Equivalent optimal solutions for the case S1-O1-v4.

**Equivalent optimal solutions for the case S1-O1-v4.** Blue points indicates results on the original SC model obtained with BARON. Red points identify solutions obtained for the corresponding rGMA and OA method (see text for details).

2.4 Recasting SC models into GMA models

Any SC model can be recast into a GMA canonical model by introducing the auxiliary variables

with appropriate initial conditions

For simulation purposes, model (3) is equivalent to the original SC model. As discussed in

2.5 Steady-state optimization of SC models through recasting

The steady-state solutions of Eqn. (4b) satisfy also Eqn. (4a). Thus, for optimization purposes, the steady-state constraints of interest are:

According to these results, the optimization problem can be stated as:

In our reference model, we shall consider the following constraints:

Once the problem has been recast into a rGMA, its mathematical structure can be exploited in order to improve the efficiency of the solution procedure, as demonstrated by the authors in previous works. This problem has a GMA form except for the auxiliary constraint 5b, which is required to recast the SC into the rGMA. This constraint can be easily handled by means of relaxation techniques and exponential transformations similar to those used by the authors in their global optimization algorithms for pure GMA models

As can be seen in Table

Results for the maximization of _{3 }and _{4 }using the rGMA model and optimization goals O1-O4 using the customized OA for a tolerance of 0.2%.

**O**

**
k
_{1}
**

**
k
_{2}
**

**
k
_{3}
**

**
k
_{4}
**

**
k
_{5}
**

**
k
_{6}
**

**
X
_{3}
**

**OG (%)**

**CPU (s)**

1

0.26

5.00

5.00

0.20

0.20

0.20

8.30

0.20

2.94

2

0.21

0.22

0.21

0.20

0.20

0.20

1.10

0.00

0.06

3

0.60

5.00

5.00

0.53

0.20

0.24

5.40

0.13

2.35

4

1.00

1.05

0.97

0.92

1.00

1.00

1.10

0.00

0.23

**O**

**
k
_{1}
**

**
k
_{2}
**

**
k
_{3}
**

**
k
_{4}
**

**
k
_{5}
**

**
k
_{6}
**

**
v
_{4}
**

**OG (%)**

**CPU (s)**

1

3.96

5.00

5.00

5.00

0.20

2.99

37.47

0.00

0.16

2

3.22

3.55

5.00

4.99

0.20

0.21

31.33

0.17

0.66

3

0.68

1.79

1.12

1.27

0.20

0.21

6.60

0.00

0.12

4

1.16

1.00

1.34

1.34

1.00

1.00

7.61

0.11

1.98

Note that the objective function values obtained with the SC and rGMA models only differ within the tolerance imposed. In some cases, discrepancies regarding the enzymatic profiles calculated are observed mainly due to the system's structure, that is, to the fact that the problem contains multiple solutions attaining the same performance in terms of objective function value but involving different enzymatic configurations, as discussed in section 2.3.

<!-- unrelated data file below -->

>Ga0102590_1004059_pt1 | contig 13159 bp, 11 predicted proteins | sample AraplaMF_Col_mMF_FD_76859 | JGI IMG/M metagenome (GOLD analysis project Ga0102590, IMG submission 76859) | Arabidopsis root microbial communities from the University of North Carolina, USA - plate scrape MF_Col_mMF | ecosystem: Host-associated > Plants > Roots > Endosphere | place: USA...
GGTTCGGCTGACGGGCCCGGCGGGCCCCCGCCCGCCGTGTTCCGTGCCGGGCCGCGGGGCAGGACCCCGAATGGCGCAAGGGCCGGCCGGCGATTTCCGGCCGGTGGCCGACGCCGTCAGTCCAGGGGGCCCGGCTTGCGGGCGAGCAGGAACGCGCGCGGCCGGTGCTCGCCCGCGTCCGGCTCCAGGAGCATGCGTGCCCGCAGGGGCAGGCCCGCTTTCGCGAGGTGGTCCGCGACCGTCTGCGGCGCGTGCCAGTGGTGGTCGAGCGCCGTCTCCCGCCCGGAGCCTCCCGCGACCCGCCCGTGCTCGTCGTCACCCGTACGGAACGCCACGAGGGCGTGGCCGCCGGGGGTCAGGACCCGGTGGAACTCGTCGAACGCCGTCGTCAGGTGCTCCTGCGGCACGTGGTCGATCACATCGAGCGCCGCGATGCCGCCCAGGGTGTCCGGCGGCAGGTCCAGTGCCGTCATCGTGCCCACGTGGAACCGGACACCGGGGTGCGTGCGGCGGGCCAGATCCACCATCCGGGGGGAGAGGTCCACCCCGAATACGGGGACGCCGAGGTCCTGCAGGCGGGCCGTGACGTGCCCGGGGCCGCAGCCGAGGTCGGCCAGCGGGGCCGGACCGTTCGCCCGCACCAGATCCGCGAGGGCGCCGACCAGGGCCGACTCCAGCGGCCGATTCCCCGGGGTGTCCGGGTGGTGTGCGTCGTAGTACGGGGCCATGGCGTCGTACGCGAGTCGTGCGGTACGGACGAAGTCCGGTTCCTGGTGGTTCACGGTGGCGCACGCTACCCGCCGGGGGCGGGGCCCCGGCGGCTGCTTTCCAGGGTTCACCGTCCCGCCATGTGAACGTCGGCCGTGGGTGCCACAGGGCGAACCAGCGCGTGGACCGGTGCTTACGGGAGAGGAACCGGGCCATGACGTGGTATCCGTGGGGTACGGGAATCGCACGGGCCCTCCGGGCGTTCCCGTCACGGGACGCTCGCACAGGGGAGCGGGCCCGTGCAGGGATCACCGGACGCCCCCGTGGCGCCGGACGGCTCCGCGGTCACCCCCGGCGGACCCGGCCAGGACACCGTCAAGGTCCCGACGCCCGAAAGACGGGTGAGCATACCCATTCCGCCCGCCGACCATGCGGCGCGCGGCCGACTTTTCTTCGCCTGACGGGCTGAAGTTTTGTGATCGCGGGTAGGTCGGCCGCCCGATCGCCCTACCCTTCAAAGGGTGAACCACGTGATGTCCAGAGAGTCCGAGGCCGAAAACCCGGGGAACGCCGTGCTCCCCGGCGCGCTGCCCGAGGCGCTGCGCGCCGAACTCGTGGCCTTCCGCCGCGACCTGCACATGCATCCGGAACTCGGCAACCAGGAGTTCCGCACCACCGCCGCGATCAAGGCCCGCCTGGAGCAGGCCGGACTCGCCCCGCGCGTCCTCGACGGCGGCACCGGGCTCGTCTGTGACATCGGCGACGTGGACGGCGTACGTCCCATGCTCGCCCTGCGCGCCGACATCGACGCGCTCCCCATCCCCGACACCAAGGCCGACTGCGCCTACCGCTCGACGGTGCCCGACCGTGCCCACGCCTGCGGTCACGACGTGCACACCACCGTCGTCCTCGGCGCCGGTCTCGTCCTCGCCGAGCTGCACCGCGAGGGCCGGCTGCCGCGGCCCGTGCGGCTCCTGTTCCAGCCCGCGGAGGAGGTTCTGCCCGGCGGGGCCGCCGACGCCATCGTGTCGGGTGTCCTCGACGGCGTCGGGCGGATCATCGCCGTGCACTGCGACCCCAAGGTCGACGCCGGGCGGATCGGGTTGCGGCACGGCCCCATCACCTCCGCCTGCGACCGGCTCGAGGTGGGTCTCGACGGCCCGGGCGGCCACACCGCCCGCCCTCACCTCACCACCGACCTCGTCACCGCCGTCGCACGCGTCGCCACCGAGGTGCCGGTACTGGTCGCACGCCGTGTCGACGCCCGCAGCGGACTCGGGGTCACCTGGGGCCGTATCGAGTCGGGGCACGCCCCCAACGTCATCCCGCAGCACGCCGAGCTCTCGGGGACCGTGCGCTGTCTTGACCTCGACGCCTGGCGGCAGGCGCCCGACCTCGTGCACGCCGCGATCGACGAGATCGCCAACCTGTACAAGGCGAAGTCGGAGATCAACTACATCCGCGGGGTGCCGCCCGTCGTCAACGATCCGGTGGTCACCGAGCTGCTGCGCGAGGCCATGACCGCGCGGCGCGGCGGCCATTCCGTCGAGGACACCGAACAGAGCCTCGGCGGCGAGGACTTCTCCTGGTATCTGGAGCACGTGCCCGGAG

To further investigate this issue, we apply the multi-solution capability of BARON to the rGMA model (Figure

The region illustrated in Figure _{2 }and _{5 }in the region defined by constraints 4 ≤ _{2 }≤ 5 and 0.2 ≤ _{5 }≤ 0.8, and solve the optimization problem within each cell applying BARON to the SC model, and our OA to the rGMA model. Recall that these linear constraints define a region that contains that in Figure

Results (objective function) of the optimization of case O1- _{4 }for specific regions of _{2 }and _{5 }obtained with BARON for the SC model.

_{5}/_{2}

**1**

**2**

**3**

**4**

**5**

**6**

**7**

**8**

8

36.50

36.71

36.90

37.08

37.24

37.37

37.47

37.47

7

36.62

36.83

37.02

37.19

37.34

37.46

37.47

37.47

6

36.75

36.95

37.14

37.31

37.44

37.47

37.47

37.47

5

36.88

37.08

37.26

37.41

37.47

37.47

37.47

37.47

4

37.02

37.21

37.38

37.47

37.47

37.47

37.47

37.47

3

37.15

37.34

37.47

37.47

37.47

37.47

37.47

37.47

2

37.29

37.46

37.47

37.47

37.47

37.47

37.47

37.47

1

37.43

37.47

37.47

37.47

37.47

37.47

37.47

37.47

Domain of each _{r}_{2 }≤ 5;0.2 ≤ _{5 }≤ 0.8) has been split into 8 intervals with equal width.

Results (objective function) of the optimization of case O1-_{4 }for specific regions of _{2 }and _{5 }obtained with the customized OA for the rGMA model.

_{5}--_{2}

**1**

**2**

**3**

**4**

**5**

**6**

**7**

**8**

8

36.50

36.71

36.90

37.08

37.24

37.37

37.47

37.47

7

36.62

36.83

37.02

37.19

37.34

37.46

37.47

37.47

6

36.75

36.95

37.14

37.31

37.44

37.47

37.47

37.47

5

36.88

37.08

37.26

37.41

37.47

37.47

37.47

37.47

4

37.02

37.21

37.38

37.47

37.47

37.47

37.47

37.47

3

37.15

37.34

37.47

37.47

37.47

37.47

37.47

37.47

2

37.29

37.46

37.47

37.47

37.47

37.47

37.47

37.47

1

37.43

37.47

37.47

37.47

37.47

37.47

37.47

37.47

Domain of each _{r}(4 ≤ _{2 }≤ 5;0.2 ≤ _{5 }≤ 0.8) has been split into 8 intervals with equal width.

Results (CPU time in seconds) of the optimization of case O1- _{4 }for specific regions of _{2 }and _{5 }obtained with BARON for the SC model.

_{5}/_{2}

**1**

**2**

**3**

**4**

**5**

**6**

**7**

**8**

8

212.53

308.53

185.64

201.80